Climate Adaptation

Climate change is affecting rain and snowfall, stream flow and temperature, and other key factors that in turn may impact habitat for fish and wildlife in the Sandy River.

The material and videos here review climate change, predicted conditions in the Sandy, and how we are working toward effective climate adaptation in the Sandy, the lower Columbia and beyond.

Excerpts from the February 2017 Climate Adaptation workshop at Mt. Hood Community College.

With help from the Wildlife Conservation Society's Climate Adaptation Fund, we're developing scaled strategies aimed to add resiliency to the river and its surrounding forests. The good news: restoration actions to bolster canopy cover and reconnect floodplains can reduce some of the key risks that climate change poses. As our workshop Resiliency Strategies for the New Normal pointed out, there is still time to take action.

Beginning at the Sandy River Delta, we're adapting our plantings to incorporate native trees and shrubs from warmer regions nearby that may thrive in warmer, drier seasons to come. And we're working with a range of partners to protect the Sandy's status as a cold water refuge, where fish, wildlife and people may find cooler temperatures than the lower Columbia, even as regional models predict future warming.

Tom Kaye, PhD, Executive Director of the Institute for Applied Ecology.

About 60 conservation practitioners, researchers, students and community members gathered at our workshop Climate Adaptation in the Sandy: Resiliency Strategies for the New Normal, February 27, 2017 at Mt. Hood Community College. Presenters discussed the Sandy's importance as habitat, history of impacts at the Sandy Delta, projected climate changes including higher temperatures, changing snowpack, and stream flows.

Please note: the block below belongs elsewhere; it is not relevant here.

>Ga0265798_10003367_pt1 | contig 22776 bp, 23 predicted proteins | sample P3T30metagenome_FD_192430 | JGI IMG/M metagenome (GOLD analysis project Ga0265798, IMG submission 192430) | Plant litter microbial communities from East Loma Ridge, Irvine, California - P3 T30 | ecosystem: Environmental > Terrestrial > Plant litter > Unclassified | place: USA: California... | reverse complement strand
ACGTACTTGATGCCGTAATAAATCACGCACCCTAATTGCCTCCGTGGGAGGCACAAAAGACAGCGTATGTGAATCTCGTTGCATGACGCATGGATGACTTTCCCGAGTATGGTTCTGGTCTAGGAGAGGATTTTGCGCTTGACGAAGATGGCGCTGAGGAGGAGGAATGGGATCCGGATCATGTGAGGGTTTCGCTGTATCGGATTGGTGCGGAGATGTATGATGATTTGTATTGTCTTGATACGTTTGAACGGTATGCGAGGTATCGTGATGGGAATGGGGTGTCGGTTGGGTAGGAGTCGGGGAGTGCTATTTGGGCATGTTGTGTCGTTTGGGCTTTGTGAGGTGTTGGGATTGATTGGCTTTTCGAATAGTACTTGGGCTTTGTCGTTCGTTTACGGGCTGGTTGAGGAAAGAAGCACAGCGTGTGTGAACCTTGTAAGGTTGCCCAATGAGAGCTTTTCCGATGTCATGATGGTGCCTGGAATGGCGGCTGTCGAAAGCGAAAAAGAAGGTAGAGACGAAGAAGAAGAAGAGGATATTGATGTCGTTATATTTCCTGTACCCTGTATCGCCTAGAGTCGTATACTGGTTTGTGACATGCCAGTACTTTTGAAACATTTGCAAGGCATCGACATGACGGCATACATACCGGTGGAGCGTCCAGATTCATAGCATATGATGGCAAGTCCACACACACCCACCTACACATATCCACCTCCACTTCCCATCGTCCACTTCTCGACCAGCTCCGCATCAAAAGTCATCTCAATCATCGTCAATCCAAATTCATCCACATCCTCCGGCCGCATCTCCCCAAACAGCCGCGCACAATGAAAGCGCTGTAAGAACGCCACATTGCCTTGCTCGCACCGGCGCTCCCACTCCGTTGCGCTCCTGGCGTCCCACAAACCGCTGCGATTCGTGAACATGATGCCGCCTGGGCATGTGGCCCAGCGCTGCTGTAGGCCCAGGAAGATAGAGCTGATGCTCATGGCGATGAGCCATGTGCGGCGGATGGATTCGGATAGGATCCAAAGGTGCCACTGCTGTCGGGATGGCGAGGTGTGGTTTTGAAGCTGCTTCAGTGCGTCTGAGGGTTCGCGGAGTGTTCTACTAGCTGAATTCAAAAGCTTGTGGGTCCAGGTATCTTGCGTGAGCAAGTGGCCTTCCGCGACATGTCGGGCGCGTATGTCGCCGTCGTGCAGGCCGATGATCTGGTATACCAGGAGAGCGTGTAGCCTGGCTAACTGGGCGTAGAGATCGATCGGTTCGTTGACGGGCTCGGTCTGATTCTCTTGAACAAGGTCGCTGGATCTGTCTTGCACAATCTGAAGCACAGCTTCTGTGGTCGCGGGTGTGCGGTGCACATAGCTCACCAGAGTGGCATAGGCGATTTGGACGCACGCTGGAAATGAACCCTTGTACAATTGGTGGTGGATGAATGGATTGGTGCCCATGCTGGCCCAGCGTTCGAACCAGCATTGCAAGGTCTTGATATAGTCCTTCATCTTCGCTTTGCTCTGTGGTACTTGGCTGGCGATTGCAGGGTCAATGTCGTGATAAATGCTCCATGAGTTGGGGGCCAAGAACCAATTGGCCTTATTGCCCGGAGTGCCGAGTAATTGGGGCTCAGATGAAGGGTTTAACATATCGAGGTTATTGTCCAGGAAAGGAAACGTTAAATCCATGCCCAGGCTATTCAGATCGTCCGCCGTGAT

Projected climate changes could increase vulnerability of forests, fish and wildlife that depend on them, but presenters also summarized studies that point to effective adaptation strategies. Anticipating future conditions can guide plant selection for forest restoration, so that plantings are more resilient to the changing Pacific NW climate. Restoring the forest along streambanks, modeling shows, can help cool streams in the long run to preserve cold water refugia, even as general climatic changes would tend to push stream temperatures warmer. Even if it's challenging, communicating with friends and family about climate science can make a difference.

Individual presentations from the workshop are available below:

Steve Wise, SRBWC: Climate Adaptation in the Sandy Introduction

Robin Dobson, USFS: Restoration at the Sandy River Delta

Karl Dickman, ICF: Taking the Next Step: Translating Downscaled Climate Projections into Useful Information for Watershed Management

Constance Harrington, USDA Forest Service: How do Trees Know When to Start and Stop Growing? And How Will That Change in the Future?

Kathie Dello, ICCRI: Is this the New Normal? Putting Climate into Context in Oregon

Tim Abbe: Geomorphology and Climate Adaptive Floodplain Responses in the Upper Sandy River

Casey Justice, CRITFC: Can Stream and Riparian Restoration Offset Climate Change Impacts to Salmon Populations?

Ben Walczak, ODFW: Salmonid Recovery in the Face of Constant Change

Next steps on our climate adaptation work will include field assessments of reference sites near the Sandy Delta, where climate adaptive plants already are present. Fall and winter plantings at the Delta will integrate climate adaptive plantings in native forest restoration areas to preserve habitat and add long-term resiliency to changing climatic conditions.

Funding for SRBWC's climate adaptation work is provided from a grant by the Wildlife Conservation Society through the Climate Adaptation Fund. Support to establish the Climate Adaptation Fund was provided by the Doris Duke Charitable Foundation (DDCF).